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Themes of World War One:
Food is not the first thing that comes to most people’s minds when they think of war, yet the concerns surrounding it are perhaps the largest common denominator between nations. It is fare to say that nearly all in Europe and many elsewhere faced hunger as a direct result of the Great War. Most men in belligerent nations that once toiled in fields now found themselves with gun in hand on the battlefront. This had devastating consequences on food production that could never be completely made up for. Even those in neutral nations suffered as a result of the closure of shipping lanes and the disruption of normal commerce. Suppling millions of soldiers with daily rations was a formidable task that required a huge infrastructure. There were many places where this system could fail and it sometimes did. Perhaps the largest problem was that a war of this duration and scale was unforeseen, so little planning went into sustaining it or worry over long term effects. Whether we connect food to the War or not, it seemed to be on everyone’s mind at the time. This in turn helped generate the publication of many postcards on this subject from many different perspectives.
The phrase An army marches on its stomach, is an idea attributable to both Napoleon and Frederick the Great. Since a war cannot be fought without soldiers fit for the task, most foodstuffs were designated for the armed services. Soldiers did not just have to fight; they often carried a great deal of weight over long distances. Even when going into battle they were often burdened with hauling heavy weapons and equipment. All this work consumed a great deal of calories whose supply were essential if the war effort was to continue. Massive systems were put into place to prioritize food distribution within a nation. Food not only had to be transport all the way to the front lines, efficient methods of preparing it had to be arranged. All parts of this massive enterprise were captured on postcards, though some subjects are more common than others.
Images depicting the stockpiling and transport of food sometime appear on postcards but these are not very common. One possible reason is that it is an unglamorous subject that too closely resembles peacetime activities. Publishers were primarily concerned with selling their cards, not documenting the war, and so their subject matter was carefully chosen. Military scenes behind the front lines were easier to obtain, and so it often proved tempting only used because of the scarcity of frontline source material. Such scenes are most likely to appear on postcards when they can be combined with propaganda messages such as those that show the perilous and heroic journey of food to the battlefront or on efforts to raise war bonds to pay for it all.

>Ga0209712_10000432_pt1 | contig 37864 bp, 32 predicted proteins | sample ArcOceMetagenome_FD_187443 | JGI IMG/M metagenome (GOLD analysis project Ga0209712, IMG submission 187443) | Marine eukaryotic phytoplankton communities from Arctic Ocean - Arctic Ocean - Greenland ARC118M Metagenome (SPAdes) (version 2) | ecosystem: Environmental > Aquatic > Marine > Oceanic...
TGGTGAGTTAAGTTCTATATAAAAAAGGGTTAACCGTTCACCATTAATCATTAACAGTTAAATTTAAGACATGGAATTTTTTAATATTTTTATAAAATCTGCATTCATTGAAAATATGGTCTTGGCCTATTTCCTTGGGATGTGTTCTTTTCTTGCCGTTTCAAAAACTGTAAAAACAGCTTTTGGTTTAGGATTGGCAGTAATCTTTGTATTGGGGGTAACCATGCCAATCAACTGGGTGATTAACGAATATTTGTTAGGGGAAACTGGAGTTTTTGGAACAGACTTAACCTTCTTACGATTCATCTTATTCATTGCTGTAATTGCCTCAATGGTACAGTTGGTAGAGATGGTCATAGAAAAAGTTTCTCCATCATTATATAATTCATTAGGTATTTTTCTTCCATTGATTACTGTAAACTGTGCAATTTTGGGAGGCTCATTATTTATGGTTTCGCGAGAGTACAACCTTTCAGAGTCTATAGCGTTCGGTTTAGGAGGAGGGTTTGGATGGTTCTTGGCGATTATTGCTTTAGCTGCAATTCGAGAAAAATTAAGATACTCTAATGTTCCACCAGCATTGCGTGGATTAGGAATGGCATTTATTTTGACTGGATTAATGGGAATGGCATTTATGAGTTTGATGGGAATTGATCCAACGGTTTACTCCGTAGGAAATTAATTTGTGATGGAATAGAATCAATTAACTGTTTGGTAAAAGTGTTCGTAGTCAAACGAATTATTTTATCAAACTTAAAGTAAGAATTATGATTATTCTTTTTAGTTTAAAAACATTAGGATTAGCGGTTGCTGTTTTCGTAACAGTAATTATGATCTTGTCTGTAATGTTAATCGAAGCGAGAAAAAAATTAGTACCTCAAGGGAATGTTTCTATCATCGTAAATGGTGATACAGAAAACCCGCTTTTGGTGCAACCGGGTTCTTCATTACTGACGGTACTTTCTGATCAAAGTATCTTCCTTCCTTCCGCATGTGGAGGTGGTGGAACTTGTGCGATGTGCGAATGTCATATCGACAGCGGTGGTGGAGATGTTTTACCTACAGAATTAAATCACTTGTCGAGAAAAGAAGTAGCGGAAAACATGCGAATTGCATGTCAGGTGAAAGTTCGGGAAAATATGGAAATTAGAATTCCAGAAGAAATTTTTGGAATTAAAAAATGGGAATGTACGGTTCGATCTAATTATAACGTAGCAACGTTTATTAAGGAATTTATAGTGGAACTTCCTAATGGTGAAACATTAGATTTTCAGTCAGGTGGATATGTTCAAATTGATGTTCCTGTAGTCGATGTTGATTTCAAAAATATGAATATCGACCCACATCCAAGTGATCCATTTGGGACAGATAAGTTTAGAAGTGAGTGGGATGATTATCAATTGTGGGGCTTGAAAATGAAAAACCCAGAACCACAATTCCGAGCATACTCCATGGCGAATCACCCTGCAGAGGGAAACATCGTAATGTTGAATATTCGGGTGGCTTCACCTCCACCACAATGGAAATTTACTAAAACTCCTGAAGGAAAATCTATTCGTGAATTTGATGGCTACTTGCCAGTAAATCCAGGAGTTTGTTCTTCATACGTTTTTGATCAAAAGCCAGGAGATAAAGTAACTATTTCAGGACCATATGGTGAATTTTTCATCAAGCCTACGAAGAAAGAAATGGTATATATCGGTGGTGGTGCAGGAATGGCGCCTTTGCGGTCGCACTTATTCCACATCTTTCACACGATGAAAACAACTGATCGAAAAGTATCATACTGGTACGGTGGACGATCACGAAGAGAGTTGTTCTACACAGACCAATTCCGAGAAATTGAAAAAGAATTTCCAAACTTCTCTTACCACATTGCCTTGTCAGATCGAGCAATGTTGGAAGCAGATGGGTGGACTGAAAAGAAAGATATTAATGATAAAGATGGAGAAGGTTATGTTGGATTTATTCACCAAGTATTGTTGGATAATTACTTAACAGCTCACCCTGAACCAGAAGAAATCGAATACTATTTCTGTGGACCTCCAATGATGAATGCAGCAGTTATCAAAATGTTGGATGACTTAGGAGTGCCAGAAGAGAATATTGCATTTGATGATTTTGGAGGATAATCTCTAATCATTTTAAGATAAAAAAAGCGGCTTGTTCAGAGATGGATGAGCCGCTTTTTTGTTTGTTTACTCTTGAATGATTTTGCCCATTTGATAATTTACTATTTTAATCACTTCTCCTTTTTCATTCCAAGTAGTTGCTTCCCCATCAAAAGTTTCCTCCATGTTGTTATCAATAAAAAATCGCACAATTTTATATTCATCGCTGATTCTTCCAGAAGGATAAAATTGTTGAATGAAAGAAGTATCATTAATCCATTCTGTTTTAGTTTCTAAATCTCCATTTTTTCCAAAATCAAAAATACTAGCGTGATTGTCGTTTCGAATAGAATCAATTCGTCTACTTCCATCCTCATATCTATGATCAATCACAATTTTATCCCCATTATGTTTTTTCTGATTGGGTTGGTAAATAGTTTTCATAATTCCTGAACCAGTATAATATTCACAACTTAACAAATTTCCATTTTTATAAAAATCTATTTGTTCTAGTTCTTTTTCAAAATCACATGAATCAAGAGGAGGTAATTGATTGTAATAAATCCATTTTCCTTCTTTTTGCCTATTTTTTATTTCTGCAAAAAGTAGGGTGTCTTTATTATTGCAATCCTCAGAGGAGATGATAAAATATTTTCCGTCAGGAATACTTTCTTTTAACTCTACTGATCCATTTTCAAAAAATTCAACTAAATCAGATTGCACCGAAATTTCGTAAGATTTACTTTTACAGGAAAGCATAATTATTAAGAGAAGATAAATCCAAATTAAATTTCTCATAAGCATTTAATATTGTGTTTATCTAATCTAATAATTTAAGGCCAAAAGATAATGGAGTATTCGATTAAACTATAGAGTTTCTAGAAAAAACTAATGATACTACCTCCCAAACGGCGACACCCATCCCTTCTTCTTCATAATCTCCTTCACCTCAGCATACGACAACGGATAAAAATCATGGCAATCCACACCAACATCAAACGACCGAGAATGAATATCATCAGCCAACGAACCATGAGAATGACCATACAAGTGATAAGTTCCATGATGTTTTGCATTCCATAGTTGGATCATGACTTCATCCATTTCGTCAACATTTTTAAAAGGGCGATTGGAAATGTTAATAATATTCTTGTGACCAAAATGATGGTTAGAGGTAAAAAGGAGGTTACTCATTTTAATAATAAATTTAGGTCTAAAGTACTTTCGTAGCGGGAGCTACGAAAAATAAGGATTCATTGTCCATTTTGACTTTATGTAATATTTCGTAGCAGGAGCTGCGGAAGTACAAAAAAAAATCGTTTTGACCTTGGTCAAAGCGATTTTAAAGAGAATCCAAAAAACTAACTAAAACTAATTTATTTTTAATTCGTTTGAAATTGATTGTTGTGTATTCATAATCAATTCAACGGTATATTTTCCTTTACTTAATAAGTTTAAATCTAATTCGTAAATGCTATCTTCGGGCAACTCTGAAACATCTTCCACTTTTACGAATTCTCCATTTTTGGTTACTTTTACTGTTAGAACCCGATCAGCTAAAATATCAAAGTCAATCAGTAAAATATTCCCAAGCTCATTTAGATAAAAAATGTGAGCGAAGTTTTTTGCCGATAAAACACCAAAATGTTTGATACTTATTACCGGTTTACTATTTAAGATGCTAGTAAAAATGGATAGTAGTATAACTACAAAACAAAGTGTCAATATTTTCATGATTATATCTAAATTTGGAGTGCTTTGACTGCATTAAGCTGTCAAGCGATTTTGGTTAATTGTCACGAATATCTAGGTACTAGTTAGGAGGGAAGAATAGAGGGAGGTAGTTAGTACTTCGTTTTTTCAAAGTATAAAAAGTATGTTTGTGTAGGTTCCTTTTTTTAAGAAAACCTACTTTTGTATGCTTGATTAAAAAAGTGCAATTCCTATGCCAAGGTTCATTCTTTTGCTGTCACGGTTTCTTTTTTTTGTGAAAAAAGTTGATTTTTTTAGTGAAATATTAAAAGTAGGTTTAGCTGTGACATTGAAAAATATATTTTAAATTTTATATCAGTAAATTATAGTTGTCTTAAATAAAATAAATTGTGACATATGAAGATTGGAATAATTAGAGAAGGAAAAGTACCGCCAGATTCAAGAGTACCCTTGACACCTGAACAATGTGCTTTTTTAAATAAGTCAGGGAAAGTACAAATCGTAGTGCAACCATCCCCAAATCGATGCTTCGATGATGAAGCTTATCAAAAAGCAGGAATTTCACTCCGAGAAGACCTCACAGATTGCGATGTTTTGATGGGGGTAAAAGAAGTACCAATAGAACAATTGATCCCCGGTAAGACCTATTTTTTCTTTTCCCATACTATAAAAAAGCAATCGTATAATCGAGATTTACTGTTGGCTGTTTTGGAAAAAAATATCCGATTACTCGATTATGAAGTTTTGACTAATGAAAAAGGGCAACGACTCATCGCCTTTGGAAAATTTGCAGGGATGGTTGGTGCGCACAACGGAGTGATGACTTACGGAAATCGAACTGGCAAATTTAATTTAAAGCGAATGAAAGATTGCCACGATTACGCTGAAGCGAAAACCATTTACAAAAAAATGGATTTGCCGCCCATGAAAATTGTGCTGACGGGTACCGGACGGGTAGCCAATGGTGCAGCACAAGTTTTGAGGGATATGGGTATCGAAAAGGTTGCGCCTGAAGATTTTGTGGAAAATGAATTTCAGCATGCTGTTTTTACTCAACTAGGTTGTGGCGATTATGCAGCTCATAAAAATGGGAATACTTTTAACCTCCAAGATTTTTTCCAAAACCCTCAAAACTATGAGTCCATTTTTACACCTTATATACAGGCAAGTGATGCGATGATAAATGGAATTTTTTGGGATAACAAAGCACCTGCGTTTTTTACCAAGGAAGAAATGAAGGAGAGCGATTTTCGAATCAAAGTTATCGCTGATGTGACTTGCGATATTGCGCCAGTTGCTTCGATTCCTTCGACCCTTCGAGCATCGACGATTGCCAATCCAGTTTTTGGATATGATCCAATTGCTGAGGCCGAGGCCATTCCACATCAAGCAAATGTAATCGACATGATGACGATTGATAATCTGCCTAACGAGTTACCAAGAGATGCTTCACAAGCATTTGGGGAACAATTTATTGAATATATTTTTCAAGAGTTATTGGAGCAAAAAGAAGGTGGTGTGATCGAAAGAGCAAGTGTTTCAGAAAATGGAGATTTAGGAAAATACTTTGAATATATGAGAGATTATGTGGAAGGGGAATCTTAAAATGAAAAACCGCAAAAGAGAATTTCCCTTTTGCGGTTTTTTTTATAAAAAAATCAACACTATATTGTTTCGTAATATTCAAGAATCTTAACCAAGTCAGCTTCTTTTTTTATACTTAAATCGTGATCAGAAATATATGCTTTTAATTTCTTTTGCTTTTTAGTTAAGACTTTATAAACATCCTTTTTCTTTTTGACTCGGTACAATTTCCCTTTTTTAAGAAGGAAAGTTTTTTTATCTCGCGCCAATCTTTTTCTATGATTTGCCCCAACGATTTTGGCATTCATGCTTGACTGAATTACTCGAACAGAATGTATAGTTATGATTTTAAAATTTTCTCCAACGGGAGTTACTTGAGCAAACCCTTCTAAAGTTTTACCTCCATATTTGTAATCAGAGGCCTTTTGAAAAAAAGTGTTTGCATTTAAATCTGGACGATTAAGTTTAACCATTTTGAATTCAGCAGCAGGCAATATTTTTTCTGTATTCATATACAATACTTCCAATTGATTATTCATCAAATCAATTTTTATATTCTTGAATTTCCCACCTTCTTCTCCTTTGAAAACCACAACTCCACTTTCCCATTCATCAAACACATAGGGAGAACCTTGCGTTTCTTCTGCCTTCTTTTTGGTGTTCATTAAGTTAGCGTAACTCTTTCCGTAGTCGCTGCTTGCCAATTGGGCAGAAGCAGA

Efforts pushing for the prohibition of alcohol had gained much momentum by the eve of World War One and many came to use the conflict as an excuse to push their agenda further. This was helped along by related concerns regarding the affects of alcohol on behavior such as the ban on absinthe, a popular and potent Parisian drink. In the United States there were calls to boycott beer as a protest against German aggression. Despite all this, beer remained a popular drink and the production of all fermented beverages only slowed when supplies of sugar grew scarce. The production and consumption of beer were topics that often found their way onto German postcards, only now the subject was most likely to be presented in the form of kegs destined for the front.
Some considered the production of beer essential in keeping up morale. Many armies had a long history of providing daily alcohol to their troops for just this reason. The British switched from beer to rum in the 17th century after the capture of Jamaica but the principal was the same. Russian soldiers received rations of vodka, French soldiers were issued wine. The amount of alcohol provided to troops was strictly limited to avoid abuse, though rations were often increased before a battle to stiffen resolve. Officers however were allowed to bring their own alcohol with them to the front lines, which sometimes caused problems. Ordinary soldiers also sought alcohol from civilian sources when away on leave, but much of this product was far less potent than prewar production. Despite the commonality of drinking, it is only picked up on a few postcards. This may be due to fears of drinking being perceived as a frivolous pleasure in a time of sacrifice or a bad habit that might put a nation’s defense at risk.